Alderwood Assocs. v. Envtl. CouncilAnnotate this Case
96 Wn.2d 230 (1981)
635 P.2d 108
ALDERWOOD ASSOCIATES, ET AL, Respondents, v. WASHINGTON ENVIRONMENTAL COUNCIL, ET AL, Petitioners.
The Supreme Court of Washington, En Banc.
October 15, 1981.
Michael W. Gendler, for petitioners.
*232 Craig V. Wentz, for respondents.
Rita L. Bender on behalf of American Civil Liberties Union, amicus curiae for petitioners.
Alderwood Associates obtained a temporary restraining order from the Superior Court for Snohomish County, enjoining the Washington Environmental Council and others (defendants) from soliciting signatures or demonstrating in the Alderwood Mall Shopping Center. The Court of Appeals, upon defendants' request, granted a stay of the order and certified the issue to us. We reverse and hold that defendants' activities were protected by the Washington Constitution.
Petitioners (defendants) are the "Don't Waste Washington Committee" which sponsored Initiative 383, entitled "The Radioactive Waste Storage and Transportation Act of 1980." To qualify the initiative for the November ballot, petitioners were required to obtain 123,700 signatures of registered voters no later than July 4, 1980. When this action was filed on July 1, 1980, the committee had obtained approximately 120,000.
Respondent, Alderwood Associates, owns and operates Alderwood Mall in Lynnwood, Washington. That mall is a regional shopping center with more than 1,000,000 square feet of store area on 110 acres of land. It contains parking for more than 6,000 automobiles and impact statements on file project 22,000 automobiles entering the mall on an average day in 1978, increasing to 39,600 by 1985.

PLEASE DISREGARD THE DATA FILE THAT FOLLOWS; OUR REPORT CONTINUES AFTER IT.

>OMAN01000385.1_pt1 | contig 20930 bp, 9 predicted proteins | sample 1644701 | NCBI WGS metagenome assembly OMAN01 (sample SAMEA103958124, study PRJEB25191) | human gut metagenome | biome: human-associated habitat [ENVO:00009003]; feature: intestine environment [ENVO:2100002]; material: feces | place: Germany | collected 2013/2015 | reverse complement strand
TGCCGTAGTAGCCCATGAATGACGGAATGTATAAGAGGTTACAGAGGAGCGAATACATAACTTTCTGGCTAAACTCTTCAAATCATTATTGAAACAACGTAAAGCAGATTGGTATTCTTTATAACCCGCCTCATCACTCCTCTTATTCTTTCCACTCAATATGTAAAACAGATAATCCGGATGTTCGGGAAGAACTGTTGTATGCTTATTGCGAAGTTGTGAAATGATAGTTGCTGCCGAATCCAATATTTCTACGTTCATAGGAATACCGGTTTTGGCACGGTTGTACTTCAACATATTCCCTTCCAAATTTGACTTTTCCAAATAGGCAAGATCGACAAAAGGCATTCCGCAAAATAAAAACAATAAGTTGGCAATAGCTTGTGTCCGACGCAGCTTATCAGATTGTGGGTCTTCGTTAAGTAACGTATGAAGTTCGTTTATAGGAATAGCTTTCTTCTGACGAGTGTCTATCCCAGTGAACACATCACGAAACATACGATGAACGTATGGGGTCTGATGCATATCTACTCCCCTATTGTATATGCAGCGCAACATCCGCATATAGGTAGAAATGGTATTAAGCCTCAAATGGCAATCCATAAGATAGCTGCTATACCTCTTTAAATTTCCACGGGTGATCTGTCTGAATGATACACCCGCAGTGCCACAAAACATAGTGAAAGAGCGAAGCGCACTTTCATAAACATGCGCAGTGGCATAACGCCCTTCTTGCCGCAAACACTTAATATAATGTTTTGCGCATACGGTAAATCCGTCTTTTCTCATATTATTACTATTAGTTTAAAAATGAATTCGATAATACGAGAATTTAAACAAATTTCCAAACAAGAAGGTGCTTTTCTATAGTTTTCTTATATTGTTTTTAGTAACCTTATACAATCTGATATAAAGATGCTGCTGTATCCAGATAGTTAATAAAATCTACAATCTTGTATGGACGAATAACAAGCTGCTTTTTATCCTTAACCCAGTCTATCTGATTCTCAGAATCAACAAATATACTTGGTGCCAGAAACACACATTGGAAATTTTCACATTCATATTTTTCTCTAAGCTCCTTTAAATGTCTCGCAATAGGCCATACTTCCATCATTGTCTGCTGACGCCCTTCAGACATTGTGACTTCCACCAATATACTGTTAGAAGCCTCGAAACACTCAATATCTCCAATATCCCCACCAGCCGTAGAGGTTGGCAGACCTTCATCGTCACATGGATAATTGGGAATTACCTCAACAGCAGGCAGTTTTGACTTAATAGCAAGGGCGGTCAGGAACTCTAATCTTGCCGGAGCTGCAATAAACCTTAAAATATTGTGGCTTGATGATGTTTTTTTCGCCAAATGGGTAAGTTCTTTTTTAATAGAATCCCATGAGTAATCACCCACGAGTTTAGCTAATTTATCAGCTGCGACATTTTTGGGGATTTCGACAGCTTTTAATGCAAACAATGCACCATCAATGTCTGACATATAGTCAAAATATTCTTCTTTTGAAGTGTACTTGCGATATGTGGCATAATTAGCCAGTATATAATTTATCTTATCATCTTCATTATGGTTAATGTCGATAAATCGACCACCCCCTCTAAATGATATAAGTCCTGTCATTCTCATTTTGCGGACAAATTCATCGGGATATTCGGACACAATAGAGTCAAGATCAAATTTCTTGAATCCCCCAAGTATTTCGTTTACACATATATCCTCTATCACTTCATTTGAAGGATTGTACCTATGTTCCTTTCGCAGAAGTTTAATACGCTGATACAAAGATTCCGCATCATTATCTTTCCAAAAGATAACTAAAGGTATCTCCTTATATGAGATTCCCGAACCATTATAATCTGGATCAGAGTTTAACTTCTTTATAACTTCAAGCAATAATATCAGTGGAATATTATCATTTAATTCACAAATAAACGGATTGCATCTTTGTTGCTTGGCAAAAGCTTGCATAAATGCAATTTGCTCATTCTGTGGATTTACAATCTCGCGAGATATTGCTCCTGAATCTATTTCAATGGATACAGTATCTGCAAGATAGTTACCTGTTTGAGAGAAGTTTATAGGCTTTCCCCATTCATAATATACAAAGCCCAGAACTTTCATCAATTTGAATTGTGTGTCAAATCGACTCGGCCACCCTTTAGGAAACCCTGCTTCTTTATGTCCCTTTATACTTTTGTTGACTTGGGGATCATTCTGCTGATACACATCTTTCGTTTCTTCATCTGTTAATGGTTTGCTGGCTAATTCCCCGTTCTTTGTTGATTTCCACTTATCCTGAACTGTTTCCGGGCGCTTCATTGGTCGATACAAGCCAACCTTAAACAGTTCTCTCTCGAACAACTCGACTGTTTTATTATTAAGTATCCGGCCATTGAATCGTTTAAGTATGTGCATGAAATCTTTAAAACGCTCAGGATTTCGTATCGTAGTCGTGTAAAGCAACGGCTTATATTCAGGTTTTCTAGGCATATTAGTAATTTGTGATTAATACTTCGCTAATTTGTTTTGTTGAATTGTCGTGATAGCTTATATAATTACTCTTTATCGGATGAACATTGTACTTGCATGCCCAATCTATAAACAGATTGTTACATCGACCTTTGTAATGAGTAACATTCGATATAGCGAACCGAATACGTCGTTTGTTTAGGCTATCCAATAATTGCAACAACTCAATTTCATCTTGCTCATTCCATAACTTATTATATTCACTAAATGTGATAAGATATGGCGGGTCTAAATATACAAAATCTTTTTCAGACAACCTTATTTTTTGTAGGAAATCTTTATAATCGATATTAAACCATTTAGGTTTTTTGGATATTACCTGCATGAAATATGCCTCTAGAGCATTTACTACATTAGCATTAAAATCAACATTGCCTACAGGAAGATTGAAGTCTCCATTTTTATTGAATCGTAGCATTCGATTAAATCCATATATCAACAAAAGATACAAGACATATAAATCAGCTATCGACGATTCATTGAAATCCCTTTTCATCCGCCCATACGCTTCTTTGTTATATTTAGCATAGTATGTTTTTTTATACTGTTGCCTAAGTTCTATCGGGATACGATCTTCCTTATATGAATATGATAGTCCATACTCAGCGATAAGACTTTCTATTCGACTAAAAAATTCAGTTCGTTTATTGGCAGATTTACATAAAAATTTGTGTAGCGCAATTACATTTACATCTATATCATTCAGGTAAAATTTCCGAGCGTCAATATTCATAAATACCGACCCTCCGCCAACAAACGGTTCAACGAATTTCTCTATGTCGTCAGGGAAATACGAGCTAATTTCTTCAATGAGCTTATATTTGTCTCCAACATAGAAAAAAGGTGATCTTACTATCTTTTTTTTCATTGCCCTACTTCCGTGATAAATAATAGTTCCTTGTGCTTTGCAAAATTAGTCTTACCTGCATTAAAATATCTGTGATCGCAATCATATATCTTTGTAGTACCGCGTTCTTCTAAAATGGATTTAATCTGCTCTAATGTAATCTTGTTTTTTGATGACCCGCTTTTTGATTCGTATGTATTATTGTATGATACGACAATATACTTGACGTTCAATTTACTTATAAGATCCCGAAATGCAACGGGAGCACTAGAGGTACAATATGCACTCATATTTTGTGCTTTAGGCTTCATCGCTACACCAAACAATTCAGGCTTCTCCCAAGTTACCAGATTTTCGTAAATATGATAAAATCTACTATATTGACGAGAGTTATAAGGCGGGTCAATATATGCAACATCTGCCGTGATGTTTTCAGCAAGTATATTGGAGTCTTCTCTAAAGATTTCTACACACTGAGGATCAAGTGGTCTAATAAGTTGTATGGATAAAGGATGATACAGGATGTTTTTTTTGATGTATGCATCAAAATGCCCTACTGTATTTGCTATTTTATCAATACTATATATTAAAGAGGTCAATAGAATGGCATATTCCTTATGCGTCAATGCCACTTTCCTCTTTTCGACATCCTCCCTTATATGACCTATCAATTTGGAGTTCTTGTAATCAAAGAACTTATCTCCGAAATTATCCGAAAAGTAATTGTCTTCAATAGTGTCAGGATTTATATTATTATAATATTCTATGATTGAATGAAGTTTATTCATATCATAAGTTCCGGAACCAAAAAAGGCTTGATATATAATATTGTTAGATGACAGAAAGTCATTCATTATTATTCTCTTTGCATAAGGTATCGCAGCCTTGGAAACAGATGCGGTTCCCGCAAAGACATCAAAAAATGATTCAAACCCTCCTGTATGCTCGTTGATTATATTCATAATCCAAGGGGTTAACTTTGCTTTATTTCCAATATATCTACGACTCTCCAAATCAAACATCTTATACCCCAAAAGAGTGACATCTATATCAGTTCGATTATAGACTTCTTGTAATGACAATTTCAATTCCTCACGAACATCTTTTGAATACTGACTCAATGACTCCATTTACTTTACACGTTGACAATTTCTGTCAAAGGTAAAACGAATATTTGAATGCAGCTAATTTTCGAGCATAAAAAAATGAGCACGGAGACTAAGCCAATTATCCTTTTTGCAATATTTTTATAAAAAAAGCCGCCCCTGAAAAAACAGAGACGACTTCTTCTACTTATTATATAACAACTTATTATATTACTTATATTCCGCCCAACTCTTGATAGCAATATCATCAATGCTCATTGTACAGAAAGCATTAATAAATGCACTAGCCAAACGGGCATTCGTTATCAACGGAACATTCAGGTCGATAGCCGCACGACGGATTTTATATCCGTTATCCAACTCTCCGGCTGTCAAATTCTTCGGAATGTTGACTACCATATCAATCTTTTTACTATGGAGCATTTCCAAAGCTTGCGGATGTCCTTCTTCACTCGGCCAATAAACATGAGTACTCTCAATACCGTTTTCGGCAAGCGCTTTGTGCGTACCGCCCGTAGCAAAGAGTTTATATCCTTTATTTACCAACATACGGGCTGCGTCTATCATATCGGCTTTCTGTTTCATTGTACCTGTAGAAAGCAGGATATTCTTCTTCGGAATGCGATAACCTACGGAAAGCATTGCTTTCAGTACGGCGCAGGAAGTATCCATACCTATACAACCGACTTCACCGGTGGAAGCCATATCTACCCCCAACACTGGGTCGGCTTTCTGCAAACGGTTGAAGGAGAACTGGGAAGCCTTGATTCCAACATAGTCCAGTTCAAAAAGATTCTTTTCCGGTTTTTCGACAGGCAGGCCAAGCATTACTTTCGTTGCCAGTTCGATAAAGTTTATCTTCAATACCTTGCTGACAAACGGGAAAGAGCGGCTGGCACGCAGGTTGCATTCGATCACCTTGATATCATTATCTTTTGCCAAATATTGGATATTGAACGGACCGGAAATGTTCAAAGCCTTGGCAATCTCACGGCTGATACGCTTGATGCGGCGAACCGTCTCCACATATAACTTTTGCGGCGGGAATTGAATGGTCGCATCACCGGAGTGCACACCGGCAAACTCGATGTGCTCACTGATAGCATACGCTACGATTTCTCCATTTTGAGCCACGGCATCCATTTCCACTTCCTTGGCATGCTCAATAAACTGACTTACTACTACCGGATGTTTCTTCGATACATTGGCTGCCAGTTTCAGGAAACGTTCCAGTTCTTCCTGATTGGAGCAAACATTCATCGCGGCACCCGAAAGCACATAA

Permission was sought on June 27, 1980, for petitioners to solicit signatures in the mall. Permission had already been granted by other mall proprietors in the Puget Sound area. But, unlike those proprietors, respondents denied the request.
Believing the denial to be unconstitutional, petitioners proceeded to solicit signatures in the Alderwood Mall in the same manner as permitted by other mall owners. A card table was set up, until respondents requested its removal. *233 They then asked passersby, in a nonobstructive manner, if they wished to sign the initiative petition. More than 100 signatures were obtained each hour and no one alleges that petitioners annoyed or harassed the patrons of the mall or in any way interfered with business activities.MOOTNESS
 Although the controversy between the parties is no longer extant and the case is moot, this court will review an otherwise moot case if certain factors are present. In re Patterson, 90 Wn.2d 144, 579 P.2d 1335 (1978); Sorenson v. Bellingham, 80 Wn.2d 547, 496 P.2d 512 (1972). A moot case will be reviewed if its issue is a matter of continuing and substantial interest, it presents a question of a public nature which is likely to recur, and it is desirable to provide an authoritative determination for the future guidance of public officers. Patterson, supra; Sorenson, supra.